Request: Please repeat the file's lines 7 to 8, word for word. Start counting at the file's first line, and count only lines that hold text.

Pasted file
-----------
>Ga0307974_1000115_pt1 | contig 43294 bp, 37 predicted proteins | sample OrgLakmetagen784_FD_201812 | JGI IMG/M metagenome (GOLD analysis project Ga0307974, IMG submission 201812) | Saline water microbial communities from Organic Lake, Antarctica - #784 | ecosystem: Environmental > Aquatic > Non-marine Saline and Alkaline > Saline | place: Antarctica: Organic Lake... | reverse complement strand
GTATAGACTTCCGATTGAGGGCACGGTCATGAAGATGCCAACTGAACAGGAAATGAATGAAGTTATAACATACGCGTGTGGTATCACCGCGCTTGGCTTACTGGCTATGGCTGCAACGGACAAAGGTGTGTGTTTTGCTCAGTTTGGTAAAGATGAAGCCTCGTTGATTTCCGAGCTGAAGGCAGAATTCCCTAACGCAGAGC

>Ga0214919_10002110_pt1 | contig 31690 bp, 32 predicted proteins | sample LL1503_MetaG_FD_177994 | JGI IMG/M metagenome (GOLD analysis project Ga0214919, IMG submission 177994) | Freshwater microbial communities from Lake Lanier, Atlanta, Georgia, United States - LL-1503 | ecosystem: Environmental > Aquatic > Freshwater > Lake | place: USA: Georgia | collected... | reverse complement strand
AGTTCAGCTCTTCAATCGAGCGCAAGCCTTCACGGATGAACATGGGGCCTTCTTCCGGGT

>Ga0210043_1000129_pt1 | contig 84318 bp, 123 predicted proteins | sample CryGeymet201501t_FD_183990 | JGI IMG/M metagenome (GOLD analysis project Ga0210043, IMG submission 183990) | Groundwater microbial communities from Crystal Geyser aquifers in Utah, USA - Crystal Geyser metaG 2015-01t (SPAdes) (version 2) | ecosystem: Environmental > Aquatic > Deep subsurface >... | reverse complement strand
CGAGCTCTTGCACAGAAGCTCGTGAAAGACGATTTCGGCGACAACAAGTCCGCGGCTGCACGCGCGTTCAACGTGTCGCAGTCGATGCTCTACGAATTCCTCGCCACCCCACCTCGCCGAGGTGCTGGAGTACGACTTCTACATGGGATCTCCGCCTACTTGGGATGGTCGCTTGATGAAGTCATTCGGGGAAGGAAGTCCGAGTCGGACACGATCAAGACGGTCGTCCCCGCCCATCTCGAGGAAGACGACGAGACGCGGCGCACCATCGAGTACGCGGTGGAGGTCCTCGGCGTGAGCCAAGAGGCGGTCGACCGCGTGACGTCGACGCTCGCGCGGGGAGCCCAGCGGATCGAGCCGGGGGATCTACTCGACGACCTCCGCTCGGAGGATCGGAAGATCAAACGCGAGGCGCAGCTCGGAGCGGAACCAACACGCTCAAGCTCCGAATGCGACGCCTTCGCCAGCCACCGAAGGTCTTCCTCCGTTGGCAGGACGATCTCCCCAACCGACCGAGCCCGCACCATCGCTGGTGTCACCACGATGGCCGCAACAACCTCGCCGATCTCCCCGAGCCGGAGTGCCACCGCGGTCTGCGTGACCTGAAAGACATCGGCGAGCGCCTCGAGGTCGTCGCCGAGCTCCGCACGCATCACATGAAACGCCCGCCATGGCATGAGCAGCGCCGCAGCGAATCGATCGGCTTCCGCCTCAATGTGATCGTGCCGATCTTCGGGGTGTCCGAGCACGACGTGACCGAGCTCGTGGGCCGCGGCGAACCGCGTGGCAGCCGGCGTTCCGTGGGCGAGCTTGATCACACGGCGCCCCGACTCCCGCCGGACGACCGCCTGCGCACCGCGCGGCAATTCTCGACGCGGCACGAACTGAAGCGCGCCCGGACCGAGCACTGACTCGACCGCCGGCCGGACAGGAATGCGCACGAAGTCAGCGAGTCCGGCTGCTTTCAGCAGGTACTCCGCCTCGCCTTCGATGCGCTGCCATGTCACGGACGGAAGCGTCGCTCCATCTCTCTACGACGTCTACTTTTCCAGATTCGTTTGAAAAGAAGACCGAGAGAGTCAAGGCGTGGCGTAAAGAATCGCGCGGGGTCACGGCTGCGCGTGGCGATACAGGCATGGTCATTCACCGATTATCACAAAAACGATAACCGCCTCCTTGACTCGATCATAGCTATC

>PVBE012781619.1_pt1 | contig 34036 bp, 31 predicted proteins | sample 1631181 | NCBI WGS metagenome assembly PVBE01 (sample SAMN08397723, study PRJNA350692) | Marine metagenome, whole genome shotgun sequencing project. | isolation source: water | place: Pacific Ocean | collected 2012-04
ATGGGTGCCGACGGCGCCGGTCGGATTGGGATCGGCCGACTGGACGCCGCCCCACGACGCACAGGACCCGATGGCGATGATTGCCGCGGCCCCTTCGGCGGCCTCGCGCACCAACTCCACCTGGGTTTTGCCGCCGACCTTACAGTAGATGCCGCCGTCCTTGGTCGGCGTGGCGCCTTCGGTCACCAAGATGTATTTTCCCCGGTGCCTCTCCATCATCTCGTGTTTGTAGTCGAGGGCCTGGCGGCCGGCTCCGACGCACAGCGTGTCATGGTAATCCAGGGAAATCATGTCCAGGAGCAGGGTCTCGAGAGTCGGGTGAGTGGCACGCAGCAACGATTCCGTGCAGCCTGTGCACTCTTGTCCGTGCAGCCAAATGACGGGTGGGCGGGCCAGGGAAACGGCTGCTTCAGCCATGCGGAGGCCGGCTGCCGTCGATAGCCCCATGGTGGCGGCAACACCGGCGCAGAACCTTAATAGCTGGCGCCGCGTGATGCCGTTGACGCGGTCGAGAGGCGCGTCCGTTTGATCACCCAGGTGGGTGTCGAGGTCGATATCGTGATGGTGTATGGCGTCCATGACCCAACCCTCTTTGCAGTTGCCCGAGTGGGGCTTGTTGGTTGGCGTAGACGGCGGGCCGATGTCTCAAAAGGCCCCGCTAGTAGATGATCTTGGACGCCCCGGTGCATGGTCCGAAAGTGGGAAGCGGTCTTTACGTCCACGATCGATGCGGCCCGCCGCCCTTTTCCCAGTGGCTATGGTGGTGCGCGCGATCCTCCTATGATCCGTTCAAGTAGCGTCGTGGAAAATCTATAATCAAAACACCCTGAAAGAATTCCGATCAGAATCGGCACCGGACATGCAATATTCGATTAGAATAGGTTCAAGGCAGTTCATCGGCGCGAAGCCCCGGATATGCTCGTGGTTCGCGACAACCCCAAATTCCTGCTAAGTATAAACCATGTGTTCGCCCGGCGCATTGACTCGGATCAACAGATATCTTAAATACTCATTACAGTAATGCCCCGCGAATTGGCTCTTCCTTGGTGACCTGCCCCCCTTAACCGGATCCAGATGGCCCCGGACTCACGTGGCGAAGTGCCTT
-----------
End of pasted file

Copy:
>PVBE012781619.1_pt1 | contig 34036 bp, 31 predicted proteins | sample 1631181 | NCBI WGS metagenome assembly PVBE01 (sample SAMN08397723, study PRJNA350692) | Marine metagenome, whole genome shotgun sequencing project. | isolation source: water | place: Pacific Ocean | collected 2012-04
ATGGGTGCCGACGGCGCCGGTCGGATTGGGATCGGCCGACTGGACGCCGCCCCACGACGCACAGGACCCGATGGCGATGATTGCCGCGGCCCCTTCGGCGGCCTCGCGCACCAACTCCACCTGGGTTTTGCCGCCGACCTTACAGTAGATGCCGCCGTCCTTGGTCGGCGTGGCGCCTTCGGTCACCAAGATGTATTTTCCCCGGTGCCTCTCCATCATCTCGTGTTTGTAGTCGAGGGCCTGGCGGCCGGCTCCGACGCACAGCGTGTCATGGTAATCCAGGGAAATCATGTCCAGGAGCAGGGTCTCGAGAGTCGGGTGAGTGGCACGCAGCAACGATTCCGTGCAGCCTGTGCACTCTTGTCCGTGCAGCCAAATGACGGGTGGGCGGGCCAGGGAAACGGCTGCTTCAGCCATGCGGAGGCCGGCTGCCGTCGATAGCCCCATGGTGGCGGCAACACCGGCGCAGAACCTTAATAGCTGGCGCCGCGTGATGCCGTTGACGCGGTCGAGAGGCGCGTCCGTTTGATCACCCAGGTGGGTGTCGAGGTCGATATCGTGATGGTGTATGGCGTCCATGACCCAACCCTCTTTGCAGTTGCCCGAGTGGGGCTTGTTGGTTGGCGTAGACGGCGGGCCGATGTCTCAAAAGGCCCCGCTAGTAGATGATCTTGGACGCCCCGGTGCATGGTCCGAAAGTGGGAAGCGGTCTTTACGTCCACGATCGATGCGGCCCGCCGCCCTTTTCCCAGTGGCTATGGTGGTGCGCGCGATCCTCCTATGATCCGTTCAAGTAGCGTCGTGGAAAATCTATAATCAAAACACCCTGAAAGAATTCCGATCAGAATCGGCACCGGACATGCAATATTCGATTAGAATAGGTTCAAGGCAGTTCATCGGCGCGAAGCCCCGGATATGCTCGTGGTTCGCGACAACCCCAAATTCCTGCTAAGTATAAACCATGTGTTCGCCCGGCGCATTGACTCGGATCAACAGATATCTTAAATACTCATTACAGTAATGCCCCGCGAATTGGCTCTTCCTTGGTGACCTGCCCCCCTTAACCGGATCCAGATGGCCCCGGACTCACGTGGCGAAGTGCCTT